Intraoperative Floppy Iris Syndrome (IFIS) was first described in the peer-reviewed literature in 2005. Since then, the occurrence of IFIS has been determined to have a strong association with patient use of Flomax® (tamsulosin HCL), commonly prescribed for the treatment of benign prostatic hyperplasia (BPH). The AOA has been asked by the American Society of Cataract & Refractive Surgery (ASCRS) and the American Academy of Ophthalmology (AAO) to cooperate in the education of health care providers who may be involved in this issue.
AOA Clinical Care and Communications Group Directors discussed the efforts with David F. Chang, M.D., clinical professor at the University of California, San Francisco, and ASCRS Cataract Clinical Committee chairman. He advised that the vast majority of new prescriptions to treat BHP are not written by urologists, but by primary care physicians. Because of strong direct-to-consumer advertising for Flomax®, appropriate alternatives for patients with cataract may not be fully considered. Thus, they are directing their educational efforts towards members of the American College of Physicians and the American Academy of Family Practice. The educational update, which will be published in the July newsletters and member communication venues of the American College of Physicians and the American Academy of Family Practice concludes:
“In a patient with a known diagnosis of cataract, prescribing physicians may wish to consider involving the patient's cataract surgeon prior to initiating non-emergent, chronic tamsulosin or alpha blocker treatment. Options might include an eye exam or having either the patient or the prescribing MD communicate with the cataract surgeon. Patients should also be encouraged to report any prior or current history of alpha-1 antagonist use to their ophthalmic surgeon prior to undergoing any eye surgery”.
Since intraoperative floppy iris syndrome (IFIS) was first described in 2005, its association with the systemic alpha-1 adrenergic antagonist, tamsulosin (Flomax®, Boehringer-Ingelheim Pharmaceuticals, Inc., Ridgefield, CT), has become well established [1-7]. The clinical manifestations of IFIS complicating cataract surgery are poor preoperative pupil dilation, iris billowing and prolapse, and progressive intraoperative miosis . In one prospective study, 90% of 167 eyes from patients taking tamsulosin exhibited some degree of IFIS during cataract surgery . Tamsulosin is the only systemic alpha-1 antagonist which is selective for the alpha-1A receptor subtype . IFIS has also been reported with non-subtype specific alpha-1 adrenergic antagonists, such as terazosin (Hytrin®; Abbott Laboratories, Inc., North Chicago, IL), doxazosin (Cardura®; Pfizer Inc, New York, NY), and alfuzosin (Uroxatral®; Sanofi-Aventis, Paris, France). However, several prospective and retrospective studies suggest that IFIS is more likely to occur with tamsulosin than with the non-specific alpha-blockers [1-3, 6, 9]. Tamsulosin and alfuzosin are considered to be uroselective and less likely to cause postural hypotension .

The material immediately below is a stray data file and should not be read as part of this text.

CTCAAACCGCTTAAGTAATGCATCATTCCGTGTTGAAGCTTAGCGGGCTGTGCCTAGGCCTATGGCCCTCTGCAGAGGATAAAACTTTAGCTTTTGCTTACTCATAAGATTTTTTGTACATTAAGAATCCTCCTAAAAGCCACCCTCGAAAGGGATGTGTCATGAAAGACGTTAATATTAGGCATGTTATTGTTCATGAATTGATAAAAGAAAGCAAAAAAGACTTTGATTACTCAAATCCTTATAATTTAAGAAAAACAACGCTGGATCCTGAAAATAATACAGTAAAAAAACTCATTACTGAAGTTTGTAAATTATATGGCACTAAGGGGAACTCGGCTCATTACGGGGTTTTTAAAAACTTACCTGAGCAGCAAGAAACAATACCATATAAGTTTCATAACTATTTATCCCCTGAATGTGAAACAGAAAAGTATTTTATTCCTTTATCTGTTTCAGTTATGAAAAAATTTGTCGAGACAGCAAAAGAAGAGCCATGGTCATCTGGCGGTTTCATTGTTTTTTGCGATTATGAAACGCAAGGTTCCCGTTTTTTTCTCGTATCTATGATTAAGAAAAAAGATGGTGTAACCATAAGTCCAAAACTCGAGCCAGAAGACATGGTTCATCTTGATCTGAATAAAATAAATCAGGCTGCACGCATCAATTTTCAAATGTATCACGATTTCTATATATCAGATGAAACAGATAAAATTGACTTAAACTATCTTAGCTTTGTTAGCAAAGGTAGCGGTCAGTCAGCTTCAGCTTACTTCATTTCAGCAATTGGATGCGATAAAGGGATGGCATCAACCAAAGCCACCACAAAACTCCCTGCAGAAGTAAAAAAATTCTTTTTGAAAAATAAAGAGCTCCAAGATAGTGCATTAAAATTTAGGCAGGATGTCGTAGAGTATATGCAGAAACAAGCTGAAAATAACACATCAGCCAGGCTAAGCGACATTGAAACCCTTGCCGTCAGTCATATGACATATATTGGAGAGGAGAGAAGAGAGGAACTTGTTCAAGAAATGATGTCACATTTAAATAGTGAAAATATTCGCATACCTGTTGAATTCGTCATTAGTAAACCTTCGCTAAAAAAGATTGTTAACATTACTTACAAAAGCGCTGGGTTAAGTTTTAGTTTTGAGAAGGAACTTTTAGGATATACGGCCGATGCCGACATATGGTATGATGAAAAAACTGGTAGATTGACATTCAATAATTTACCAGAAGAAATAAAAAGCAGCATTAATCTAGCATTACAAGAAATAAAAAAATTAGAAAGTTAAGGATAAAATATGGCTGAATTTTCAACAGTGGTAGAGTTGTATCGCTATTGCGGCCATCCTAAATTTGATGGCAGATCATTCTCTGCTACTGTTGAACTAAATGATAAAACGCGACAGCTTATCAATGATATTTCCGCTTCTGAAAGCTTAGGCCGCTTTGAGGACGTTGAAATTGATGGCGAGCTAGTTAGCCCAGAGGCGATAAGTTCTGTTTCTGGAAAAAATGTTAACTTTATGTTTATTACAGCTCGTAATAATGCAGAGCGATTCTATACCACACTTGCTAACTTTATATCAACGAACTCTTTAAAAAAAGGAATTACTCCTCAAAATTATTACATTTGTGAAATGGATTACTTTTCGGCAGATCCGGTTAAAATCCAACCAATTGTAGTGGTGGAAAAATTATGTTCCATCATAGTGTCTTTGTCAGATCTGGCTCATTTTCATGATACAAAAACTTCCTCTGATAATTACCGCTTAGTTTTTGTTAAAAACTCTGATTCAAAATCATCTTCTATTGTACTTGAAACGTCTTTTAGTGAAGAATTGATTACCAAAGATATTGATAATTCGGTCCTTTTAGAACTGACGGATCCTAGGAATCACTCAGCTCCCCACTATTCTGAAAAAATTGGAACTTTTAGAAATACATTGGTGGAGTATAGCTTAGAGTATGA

A number of studies confirm that cataract surgical complications are increased when IFIS is not anticipated or recognized by the surgeon [1, 4, 5-7]. The same prospective study of 167 consecutive eyes from tamsulosin patients undergoing cataract surgery showed that when the surgeon was forewarned by a history of tamsulosin use, surgical risks were reduced by using a variety of alternative small pupil management strategies . However, because only experienced high-volume surgeons participated in this multi-center trial, the results may not be representative of the global ophthalmic surgical community at large. Discontinuing tamsulosin prior to cataract surgery did not reduce the severity of IFIS in this prospective trial. Surprisingly, IFIS can occur up to several years after discontinuation of tamsulosin [1, 5].
According to a 2008 online survey sent to ASCRS members, 95% of the nearly 1000 respondents believe that tamsulosin makes cataract surgery more difficult and 77% believe that it increases the risks of surgery . Specifically, cataract surgeons reported an increased rate of significant iris damage (52% of respondents) and an increased rate of posterior capsule rupture (23% of respondents) in eyes with IFIS during the past two years. Of those respondents with sufficient experience to judge, 90% believe that IFIS is more likely to occur with tamsulosin than with non-specific alpha blockers. Many ophthalmologists (59%) would recommend an ophthalmic evaluation for patients with a history of cataracts or decreased vision prior to initiating treatment with tamsulosin. Nearly two thirds of the respondents would either avoid taking tamsulosin if they themselves had cataracts (41%) or would have their cataract removed first (23%). The former sub-group includes 17% who would still defer cataract surgery, but would take a non-specific alpha-1 blocker instead of tamsulosin.
In a patient with a known diagnosis of cataract, prescribing physicians may wish to consider involving the patient's cataract surgeon prior to initiating non-emergent, chronic tamsulosin or alpha blocker treatment. Options might include an eye exam or having either the patient or the prescribing MD communicate with the cataract surgeon. Patients should also be encouraged to report any prior or current history of alpha-1 antagonist use to their ophthalmic surgeon prior to undergoing any eye surgery.